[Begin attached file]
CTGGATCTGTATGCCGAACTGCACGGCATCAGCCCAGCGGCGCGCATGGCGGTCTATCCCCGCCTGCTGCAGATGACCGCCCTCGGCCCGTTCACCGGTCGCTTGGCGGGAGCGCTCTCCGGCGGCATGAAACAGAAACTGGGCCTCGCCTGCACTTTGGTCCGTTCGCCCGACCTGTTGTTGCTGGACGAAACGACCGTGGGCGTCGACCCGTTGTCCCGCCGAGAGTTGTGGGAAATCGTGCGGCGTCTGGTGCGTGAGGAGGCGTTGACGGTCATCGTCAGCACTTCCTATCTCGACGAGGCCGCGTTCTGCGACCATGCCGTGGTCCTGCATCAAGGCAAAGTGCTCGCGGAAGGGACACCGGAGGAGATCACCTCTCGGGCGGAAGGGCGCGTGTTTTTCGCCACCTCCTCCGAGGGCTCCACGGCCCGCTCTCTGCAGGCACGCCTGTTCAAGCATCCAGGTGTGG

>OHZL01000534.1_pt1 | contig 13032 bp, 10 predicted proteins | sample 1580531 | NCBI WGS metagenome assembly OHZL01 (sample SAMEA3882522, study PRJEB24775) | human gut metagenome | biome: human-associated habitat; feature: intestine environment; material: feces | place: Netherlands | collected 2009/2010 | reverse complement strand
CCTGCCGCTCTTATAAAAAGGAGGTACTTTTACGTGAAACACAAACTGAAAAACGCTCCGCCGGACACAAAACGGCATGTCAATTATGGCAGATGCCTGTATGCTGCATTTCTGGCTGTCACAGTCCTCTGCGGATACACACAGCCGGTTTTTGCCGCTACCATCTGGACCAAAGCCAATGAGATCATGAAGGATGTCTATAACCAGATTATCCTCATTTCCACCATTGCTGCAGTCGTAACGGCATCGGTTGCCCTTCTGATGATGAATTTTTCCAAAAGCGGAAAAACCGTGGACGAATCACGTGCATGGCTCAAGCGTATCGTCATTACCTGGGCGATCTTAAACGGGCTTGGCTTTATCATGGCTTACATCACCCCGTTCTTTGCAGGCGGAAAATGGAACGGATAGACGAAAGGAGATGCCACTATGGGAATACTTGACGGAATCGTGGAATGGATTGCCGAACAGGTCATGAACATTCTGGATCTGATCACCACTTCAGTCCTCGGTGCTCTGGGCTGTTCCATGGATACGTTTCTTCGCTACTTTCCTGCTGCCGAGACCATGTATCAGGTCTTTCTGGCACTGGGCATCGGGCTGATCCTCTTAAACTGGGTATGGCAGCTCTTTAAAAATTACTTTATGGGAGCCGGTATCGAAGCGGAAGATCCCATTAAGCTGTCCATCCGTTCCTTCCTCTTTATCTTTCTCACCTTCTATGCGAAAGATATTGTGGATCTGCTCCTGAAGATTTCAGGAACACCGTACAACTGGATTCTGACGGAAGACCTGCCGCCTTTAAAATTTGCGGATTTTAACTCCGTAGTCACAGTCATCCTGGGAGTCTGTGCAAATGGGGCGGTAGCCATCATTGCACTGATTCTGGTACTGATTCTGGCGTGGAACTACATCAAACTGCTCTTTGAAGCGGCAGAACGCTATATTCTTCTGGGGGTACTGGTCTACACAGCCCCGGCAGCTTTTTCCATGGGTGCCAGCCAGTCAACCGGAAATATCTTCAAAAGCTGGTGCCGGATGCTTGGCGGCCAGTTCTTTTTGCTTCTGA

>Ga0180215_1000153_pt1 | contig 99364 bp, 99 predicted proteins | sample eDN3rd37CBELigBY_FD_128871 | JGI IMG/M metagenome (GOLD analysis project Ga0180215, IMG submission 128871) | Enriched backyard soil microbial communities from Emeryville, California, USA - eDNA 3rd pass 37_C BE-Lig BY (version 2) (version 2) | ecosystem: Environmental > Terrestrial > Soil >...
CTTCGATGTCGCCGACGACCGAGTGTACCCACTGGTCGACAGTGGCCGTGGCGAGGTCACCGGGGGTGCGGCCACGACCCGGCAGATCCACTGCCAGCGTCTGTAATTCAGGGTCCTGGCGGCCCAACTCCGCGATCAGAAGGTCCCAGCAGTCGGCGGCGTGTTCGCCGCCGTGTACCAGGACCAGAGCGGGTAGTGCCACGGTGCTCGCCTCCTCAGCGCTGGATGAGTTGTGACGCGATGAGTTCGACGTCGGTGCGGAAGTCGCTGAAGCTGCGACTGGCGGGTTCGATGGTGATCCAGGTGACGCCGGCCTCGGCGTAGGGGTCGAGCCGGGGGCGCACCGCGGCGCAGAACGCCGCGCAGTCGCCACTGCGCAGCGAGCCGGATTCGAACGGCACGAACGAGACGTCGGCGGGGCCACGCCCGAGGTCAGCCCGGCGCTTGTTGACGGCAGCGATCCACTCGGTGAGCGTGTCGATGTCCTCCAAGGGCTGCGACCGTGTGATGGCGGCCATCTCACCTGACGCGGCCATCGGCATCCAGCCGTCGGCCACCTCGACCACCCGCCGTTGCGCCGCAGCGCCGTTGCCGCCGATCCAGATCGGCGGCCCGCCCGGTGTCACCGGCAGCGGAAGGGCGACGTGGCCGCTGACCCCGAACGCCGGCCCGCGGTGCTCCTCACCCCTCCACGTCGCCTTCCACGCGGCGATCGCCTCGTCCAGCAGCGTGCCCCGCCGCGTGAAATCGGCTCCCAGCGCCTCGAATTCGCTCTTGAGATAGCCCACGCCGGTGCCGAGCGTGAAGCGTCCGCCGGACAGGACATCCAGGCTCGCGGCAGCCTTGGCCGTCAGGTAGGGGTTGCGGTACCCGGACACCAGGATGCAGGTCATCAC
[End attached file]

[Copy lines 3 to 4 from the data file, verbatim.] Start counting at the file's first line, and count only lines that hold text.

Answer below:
CCTGCCGCTCTTATAAAAAGGAGGTACTTTTACGTGAAACACAAACTGAAAAACGCTCCGCCGGACACAAAACGGCATGTCAATTATGGCAGATGCCTGTATGCTGCATTTCTGGCTGTCACAGTCCTCTGCGGATACACACAGCCGGTTTTTGCCGCTACCATCTGGACCAAAGCCAATGAGATCATGAAGGATGTCTATAACCAGATTATCCTCATTTCCACCATTGCTGCAGTCGTAACGGCATCGGTTGCCCTTCTGATGATGAATTTTTCCAAAAGCGGAAAAACCGTGGACGAATCACGTGCATGGCTCAAGCGTATCGTCATTACCTGGGCGATCTTAAACGGGCTTGGCTTTATCATGGCTTACATCACCCCGTTCTTTGCAGGCGGAAAATGGAACGGATAGACGAAAGGAGATGCCACTATGGGAATACTTGACGGAATCGTGGAATGGATTGCCGAACAGGTCATGAACATTCTGGATCTGATCACCACTTCAGTCCTCGGTGCTCTGGGCTGTTCCATGGATACGTTTCTTCGCTACTTTCCTGCTGCCGAGACCATGTATCAGGTCTTTCTGGCACTGGGCATCGGGCTGATCCTCTTAAACTGGGTATGGCAGCTCTTTAAAAATTACTTTATGGGAGCCGGTATCGAAGCGGAAGATCCCATTAAGCTGTCCATCCGTTCCTTCCTCTTTATCTTTCTCACCTTCTATGCGAAAGATATTGTGGATCTGCTCCTGAAGATTTCAGGAACACCGTACAACTGGATTCTGACGGAAGACCTGCCGCCTTTAAAATTTGCGGATTTTAACTCCGTAGTCACAGTCATCCTGGGAGTCTGTGCAAATGGGGCGGTAGCCATCATTGCACTGATTCTGGTACTGATTCTGGCGTGGAACTACATCAAACTGCTCTTTGAAGCGGCAGAACGCTATATTCTTCTGGGGGTACTGGTCTACACAGCCCCGGCAGCTTTTTCCATGGGTGCCAGCCAGTCAACCGGAAATATCTTCAAAAGCTGGTGCCGGATGCTTGGCGGCCAGTTCTTTTTGCTTCTGA

>Ga0180215_1000153_pt1 | contig 99364 bp, 99 predicted proteins | sample eDN3rd37CBELigBY_FD_128871 | JGI IMG/M metagenome (GOLD analysis project Ga0180215, IMG submission 128871) | Enriched backyard soil microbial communities from Emeryville, California, USA - eDNA 3rd pass 37_C BE-Lig BY (version 2) (version 2) | ecosystem: Environmental > Terrestrial > Soil >...